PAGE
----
In England, there’s always a rush, a sense of premature excitement, and you’ve got to believe that most of it stems from the lack of success and real hope from international football. England have only just been released from the traps in properly educating young footballers in the country, frantically putting together an idea while other nations are seeing the successes of their works that have long been in motion.
England’s loss to Italy at Euro 2012 saw a wave of depression sweep over the country that England didn’t have a player like Andrea Pirlo, someone who can dictate a game with such flawless fluidity and grace and round it off with a penalty that leaves everyone shaking their heads. Paul Scholes was something similar, but England didn’t know how to use him. Recently the country have been cursing their misfortune at not being able to entice the Manchester United midfielder out of international retirement.
But everything England are doing now is rushed and has a greater probability of failure than success. English football gets a sniff of a half decent youngster and the first idea is to throw him into the senior England squad. The sense of unwarranted overexcitement stretches to the assumption that England can win a major international tournament, despite showing absolutely no signs of it and disregarding the quality of other nations.
Wilfried Zaha was the latest the be forced into the limelight; a youngster who has just recently left his teenage years behind and who doesn’t know what it means to kick a Premier League ball. There’s the issue of securing him for England and not losing out to the Ivory Coast, but so much unnecessary hype has been made of this kid that unless he has a strong head on his shoulders, it could all go south before long.
Many viewers had not even seen the player perform for Crystal Palace, yet there were many who wanted Roy Hodgson to offer him a grander stage than just the final few minutes of the friendly against Sweden. Why? What good does it do to rush the development of youth in such a way?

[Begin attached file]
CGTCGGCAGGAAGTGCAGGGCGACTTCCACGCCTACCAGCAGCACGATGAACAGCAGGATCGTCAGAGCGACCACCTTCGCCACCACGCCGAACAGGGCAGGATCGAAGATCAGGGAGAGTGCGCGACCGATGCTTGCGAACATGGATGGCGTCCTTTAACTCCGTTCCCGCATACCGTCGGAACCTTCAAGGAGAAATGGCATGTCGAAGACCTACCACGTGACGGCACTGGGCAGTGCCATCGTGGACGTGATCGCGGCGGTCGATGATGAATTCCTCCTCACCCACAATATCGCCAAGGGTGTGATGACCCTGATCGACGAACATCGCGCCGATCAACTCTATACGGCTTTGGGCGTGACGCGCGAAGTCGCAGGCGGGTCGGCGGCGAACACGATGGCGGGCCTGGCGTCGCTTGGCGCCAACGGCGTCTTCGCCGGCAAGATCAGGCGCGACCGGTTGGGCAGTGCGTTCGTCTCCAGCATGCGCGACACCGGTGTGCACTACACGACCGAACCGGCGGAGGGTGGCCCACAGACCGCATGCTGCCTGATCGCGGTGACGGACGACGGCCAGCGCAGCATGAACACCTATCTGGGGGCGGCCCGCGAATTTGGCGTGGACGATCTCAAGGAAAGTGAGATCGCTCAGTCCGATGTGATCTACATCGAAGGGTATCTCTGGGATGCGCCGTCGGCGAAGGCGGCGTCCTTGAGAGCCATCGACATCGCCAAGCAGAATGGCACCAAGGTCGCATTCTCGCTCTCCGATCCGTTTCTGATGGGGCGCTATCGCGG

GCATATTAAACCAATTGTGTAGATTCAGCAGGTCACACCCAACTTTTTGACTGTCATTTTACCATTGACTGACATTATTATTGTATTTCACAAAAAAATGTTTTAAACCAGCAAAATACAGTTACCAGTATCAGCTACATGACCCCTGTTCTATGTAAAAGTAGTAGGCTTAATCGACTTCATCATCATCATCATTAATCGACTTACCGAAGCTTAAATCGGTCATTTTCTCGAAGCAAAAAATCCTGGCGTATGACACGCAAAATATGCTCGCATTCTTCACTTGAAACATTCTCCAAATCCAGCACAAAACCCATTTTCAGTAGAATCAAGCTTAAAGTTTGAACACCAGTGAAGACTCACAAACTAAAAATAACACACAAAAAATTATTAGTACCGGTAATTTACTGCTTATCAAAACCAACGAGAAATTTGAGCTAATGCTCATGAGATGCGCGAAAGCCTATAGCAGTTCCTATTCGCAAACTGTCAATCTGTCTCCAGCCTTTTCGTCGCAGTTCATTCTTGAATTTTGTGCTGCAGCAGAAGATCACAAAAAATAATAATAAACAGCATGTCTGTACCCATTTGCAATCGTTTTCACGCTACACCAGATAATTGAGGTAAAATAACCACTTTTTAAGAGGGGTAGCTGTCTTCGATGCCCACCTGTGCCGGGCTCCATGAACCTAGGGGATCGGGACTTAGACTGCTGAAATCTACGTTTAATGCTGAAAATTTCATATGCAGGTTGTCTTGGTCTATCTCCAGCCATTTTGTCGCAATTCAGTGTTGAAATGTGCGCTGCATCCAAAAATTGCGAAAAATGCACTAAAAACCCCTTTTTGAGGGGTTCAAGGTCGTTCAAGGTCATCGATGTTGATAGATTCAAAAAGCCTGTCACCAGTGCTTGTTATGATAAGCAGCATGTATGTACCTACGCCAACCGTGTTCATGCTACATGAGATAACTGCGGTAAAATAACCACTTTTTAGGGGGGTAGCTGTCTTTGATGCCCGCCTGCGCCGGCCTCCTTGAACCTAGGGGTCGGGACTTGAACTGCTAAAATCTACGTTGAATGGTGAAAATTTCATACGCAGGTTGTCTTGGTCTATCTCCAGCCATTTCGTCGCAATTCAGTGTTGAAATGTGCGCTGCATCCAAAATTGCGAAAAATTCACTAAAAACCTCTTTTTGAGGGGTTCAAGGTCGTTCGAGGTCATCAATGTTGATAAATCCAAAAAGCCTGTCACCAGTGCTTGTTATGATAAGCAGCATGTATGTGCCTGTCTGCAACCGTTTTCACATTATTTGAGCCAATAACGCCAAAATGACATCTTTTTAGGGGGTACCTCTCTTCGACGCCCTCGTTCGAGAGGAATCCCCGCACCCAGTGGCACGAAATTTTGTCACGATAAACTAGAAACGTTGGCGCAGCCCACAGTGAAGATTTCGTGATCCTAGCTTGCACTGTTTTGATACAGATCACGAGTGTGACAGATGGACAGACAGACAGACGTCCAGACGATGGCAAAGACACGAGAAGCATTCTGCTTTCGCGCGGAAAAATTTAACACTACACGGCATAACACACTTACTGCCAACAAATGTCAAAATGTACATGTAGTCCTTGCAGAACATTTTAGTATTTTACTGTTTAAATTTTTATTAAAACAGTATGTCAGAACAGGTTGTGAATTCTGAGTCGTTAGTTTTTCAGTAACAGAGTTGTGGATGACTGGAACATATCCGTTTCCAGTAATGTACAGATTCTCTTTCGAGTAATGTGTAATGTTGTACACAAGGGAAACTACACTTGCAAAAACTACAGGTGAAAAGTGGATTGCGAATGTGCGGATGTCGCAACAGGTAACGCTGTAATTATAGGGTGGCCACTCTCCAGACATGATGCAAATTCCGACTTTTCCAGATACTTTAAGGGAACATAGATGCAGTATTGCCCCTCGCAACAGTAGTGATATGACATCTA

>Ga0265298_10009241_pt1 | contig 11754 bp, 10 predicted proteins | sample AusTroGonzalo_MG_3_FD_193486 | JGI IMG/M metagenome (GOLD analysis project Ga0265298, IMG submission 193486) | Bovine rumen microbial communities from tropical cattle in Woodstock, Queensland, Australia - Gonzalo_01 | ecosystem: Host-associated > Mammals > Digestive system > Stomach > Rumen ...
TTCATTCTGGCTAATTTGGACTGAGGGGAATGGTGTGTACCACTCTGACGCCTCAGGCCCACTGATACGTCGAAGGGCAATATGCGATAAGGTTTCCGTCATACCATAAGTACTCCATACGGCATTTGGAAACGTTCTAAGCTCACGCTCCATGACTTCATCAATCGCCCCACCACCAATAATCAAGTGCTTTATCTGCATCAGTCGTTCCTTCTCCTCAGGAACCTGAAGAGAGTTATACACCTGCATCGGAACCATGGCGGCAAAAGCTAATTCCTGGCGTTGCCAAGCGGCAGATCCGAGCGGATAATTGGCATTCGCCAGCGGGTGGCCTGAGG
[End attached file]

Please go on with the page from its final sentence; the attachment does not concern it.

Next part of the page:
Alex Oxlade-Chamberlain was the same last year, having only spent a few months in the Premier League before the idea of him representing England at the European Championships was brought up. What good did it do? England were not going to win the competition with him in it, yet he now seems a regular in the senior squad without really establishing himself and receiving a proper education in the U21 squad. He may be good enough for the senior team now, but that’s not the point?
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Gerard Deulofeu is one of the brightest prospects in Catalonia, Oliver Torres could light up the Vicente Calderon in a few years and Sevilla’s Jose Campana seems to be another midfield star on the rise. Forget how good Spain’s senior squad are now and the options available to them, there isn’t a sense of rushing these kids into first team duties and the pressures of the big stage before they’re ready.
Taking Deulofeu and Jese Rodriguez to the U19s European Championship is always the right move. Inigo Martinez, Alvaro Vazquez, Ander Herrera and Martin Montoya are better suited to developing at the U21s tournament. Germany are also reaping the rewards of giving Mesut Ozil, Mats Hummels, Sami Khedira and Manuel Neuer the room to grow into superstars.
The German national team were underperforming and needed to look to a new generation, but they did it when the time was right and the players could perform on the biggest stage. There have been suggestions that the current Germany squad are lacking a true leader and a force to take them on to international glory, but no one can dispute the endless stream of talent that is available to Joachim Low and the Bundesliga coaches.
England’s young players are forced down the avenue of sink or swim, before even being properly taught how to hold their own. Zaha was criticised for his comments about only being bettered by Lionel Messi and Cristiano Ronaldo, and even if a sense of context is needed for his comments, it shouldn’t excuse the hype that he is now feeding off.
England are not in a position where they can be careless with their next generation. No coach in the world could have got the best out of the ‘Golden Generation,’ and yet the sole idea now seems to be to bring in the next wave but continue to raise questions when members of the old guard are missing. Let the youngsters properly develop, don’t give them an unrealistic timetable where the suggestion is reaching the semifinal in Brazil; it’s nonsensical and might only serve to write-off the next wave.
England may not always take kindly to the football on display in Spain, and they’re not totally convinced of the strength of German football. But at least look to follow their example of how to properly produce and educate young players. The fear is that England will remain a nation devoid of patience and constantly looking for the quick-fix.